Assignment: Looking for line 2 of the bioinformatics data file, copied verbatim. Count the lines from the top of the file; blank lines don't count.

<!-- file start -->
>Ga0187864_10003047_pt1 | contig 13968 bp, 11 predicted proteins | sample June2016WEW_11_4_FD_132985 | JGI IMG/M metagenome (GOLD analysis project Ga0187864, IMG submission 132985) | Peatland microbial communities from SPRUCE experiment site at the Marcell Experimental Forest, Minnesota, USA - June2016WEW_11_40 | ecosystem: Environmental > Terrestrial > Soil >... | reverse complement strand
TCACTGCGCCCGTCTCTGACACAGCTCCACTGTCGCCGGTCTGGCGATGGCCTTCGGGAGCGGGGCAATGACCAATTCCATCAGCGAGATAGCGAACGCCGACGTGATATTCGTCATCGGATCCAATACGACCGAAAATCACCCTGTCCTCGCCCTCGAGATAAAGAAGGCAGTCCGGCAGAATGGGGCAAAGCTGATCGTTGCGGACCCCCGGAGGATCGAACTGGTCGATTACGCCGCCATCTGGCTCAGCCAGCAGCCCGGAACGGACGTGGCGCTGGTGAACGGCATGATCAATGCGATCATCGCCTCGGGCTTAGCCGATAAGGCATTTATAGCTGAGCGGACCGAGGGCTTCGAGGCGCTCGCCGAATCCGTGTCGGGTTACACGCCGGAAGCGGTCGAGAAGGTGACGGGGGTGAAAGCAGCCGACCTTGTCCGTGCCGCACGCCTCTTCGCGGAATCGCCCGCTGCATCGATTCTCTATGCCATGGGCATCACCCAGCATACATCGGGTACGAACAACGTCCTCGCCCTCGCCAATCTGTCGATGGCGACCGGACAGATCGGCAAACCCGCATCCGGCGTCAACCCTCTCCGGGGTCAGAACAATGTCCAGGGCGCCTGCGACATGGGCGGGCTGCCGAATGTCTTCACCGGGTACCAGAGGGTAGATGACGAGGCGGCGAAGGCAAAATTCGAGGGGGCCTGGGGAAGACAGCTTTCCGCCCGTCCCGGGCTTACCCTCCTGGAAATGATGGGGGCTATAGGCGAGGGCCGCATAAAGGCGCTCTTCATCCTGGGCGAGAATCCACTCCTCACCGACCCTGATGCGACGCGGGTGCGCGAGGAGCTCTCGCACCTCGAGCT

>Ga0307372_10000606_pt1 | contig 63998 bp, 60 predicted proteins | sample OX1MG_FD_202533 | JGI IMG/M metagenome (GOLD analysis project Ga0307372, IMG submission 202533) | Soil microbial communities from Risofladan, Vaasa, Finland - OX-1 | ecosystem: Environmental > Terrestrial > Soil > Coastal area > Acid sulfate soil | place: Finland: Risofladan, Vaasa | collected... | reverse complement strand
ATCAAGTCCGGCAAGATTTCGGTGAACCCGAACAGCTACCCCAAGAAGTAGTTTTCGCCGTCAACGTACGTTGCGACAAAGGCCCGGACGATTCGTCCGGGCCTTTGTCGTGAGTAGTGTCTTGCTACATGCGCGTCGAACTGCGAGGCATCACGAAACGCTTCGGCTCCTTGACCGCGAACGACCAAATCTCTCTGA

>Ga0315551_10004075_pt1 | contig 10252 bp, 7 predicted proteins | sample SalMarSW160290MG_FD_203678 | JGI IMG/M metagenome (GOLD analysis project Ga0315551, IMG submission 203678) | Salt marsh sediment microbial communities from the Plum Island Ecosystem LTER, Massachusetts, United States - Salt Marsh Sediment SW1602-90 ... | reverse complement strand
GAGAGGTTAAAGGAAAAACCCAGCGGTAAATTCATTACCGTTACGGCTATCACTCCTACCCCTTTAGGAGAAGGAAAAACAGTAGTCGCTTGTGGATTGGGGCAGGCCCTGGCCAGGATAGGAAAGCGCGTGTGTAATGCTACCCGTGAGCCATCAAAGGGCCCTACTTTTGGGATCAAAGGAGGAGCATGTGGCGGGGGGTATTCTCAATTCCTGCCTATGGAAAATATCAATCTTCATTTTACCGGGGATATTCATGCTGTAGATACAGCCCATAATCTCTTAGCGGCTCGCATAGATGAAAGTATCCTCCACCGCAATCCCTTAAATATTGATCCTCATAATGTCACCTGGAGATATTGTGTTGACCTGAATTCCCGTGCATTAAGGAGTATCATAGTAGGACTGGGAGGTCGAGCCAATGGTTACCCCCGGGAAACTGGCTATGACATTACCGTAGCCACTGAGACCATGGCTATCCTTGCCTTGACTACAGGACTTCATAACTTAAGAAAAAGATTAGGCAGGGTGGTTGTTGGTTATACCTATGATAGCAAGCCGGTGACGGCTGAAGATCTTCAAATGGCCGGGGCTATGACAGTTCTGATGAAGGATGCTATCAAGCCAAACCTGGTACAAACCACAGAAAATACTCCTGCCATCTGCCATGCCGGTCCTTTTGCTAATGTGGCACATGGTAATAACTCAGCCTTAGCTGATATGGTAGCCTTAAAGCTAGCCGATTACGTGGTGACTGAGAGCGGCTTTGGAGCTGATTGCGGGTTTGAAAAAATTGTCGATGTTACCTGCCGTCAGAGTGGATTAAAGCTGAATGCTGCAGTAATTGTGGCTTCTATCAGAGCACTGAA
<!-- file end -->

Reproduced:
TCACTGCGCCCGTCTCTGACACAGCTCCACTGTCGCCGGTCTGGCGATGGCCTTCGGGAGCGGGGCAATGACCAATTCCATCAGCGAGATAGCGAACGCCGACGTGATATTCGTCATCGGATCCAATACGACCGAAAATCACCCTGTCCTCGCCCTCGAGATAAAGAAGGCAGTCCGGCAGAATGGGGCAAAGCTGATCGTTGCGGACCCCCGGAGGATCGAACTGGTCGATTACGCCGCCATCTGGCTCAGCCAGCAGCCCGGAACGGACGTGGCGCTGGTGAACGGCATGATCAATGCGATCATCGCCTCGGGCTTAGCCGATAAGGCATTTATAGCTGAGCGGACCGAGGGCTTCGAGGCGCTCGCCGAATCCGTGTCGGGTTACACGCCGGAAGCGGTCGAGAAGGTGACGGGGGTGAAAGCAGCCGACCTTGTCCGTGCCGCACGCCTCTTCGCGGAATCGCCCGCTGCATCGATTCTCTATGCCATGGGCATCACCCAGCATACATCGGGTACGAACAACGTCCTCGCCCTCGCCAATCTGTCGATGGCGACCGGACAGATCGGCAAACCCGCATCCGGCGTCAACCCTCTCCGGGGTCAGAACAATGTCCAGGGCGCCTGCGACATGGGCGGGCTGCCGAATGTCTTCACCGGGTACCAGAGGGTAGATGACGAGGCGGCGAAGGCAAAATTCGAGGGGGCCTGGGGAAGACAGCTTTCCGCCCGTCCCGGGCTTACCCTCCTGGAAATGATGGGGGCTATAGGCGAGGGCCGCATAAAGGCGCTCTTCATCCTGGGCGAGAATCCACTCCTCACCGACCCTGATGCGACGCGGGTGCGCGAGGAGCTCTCGCACCTCGAGCT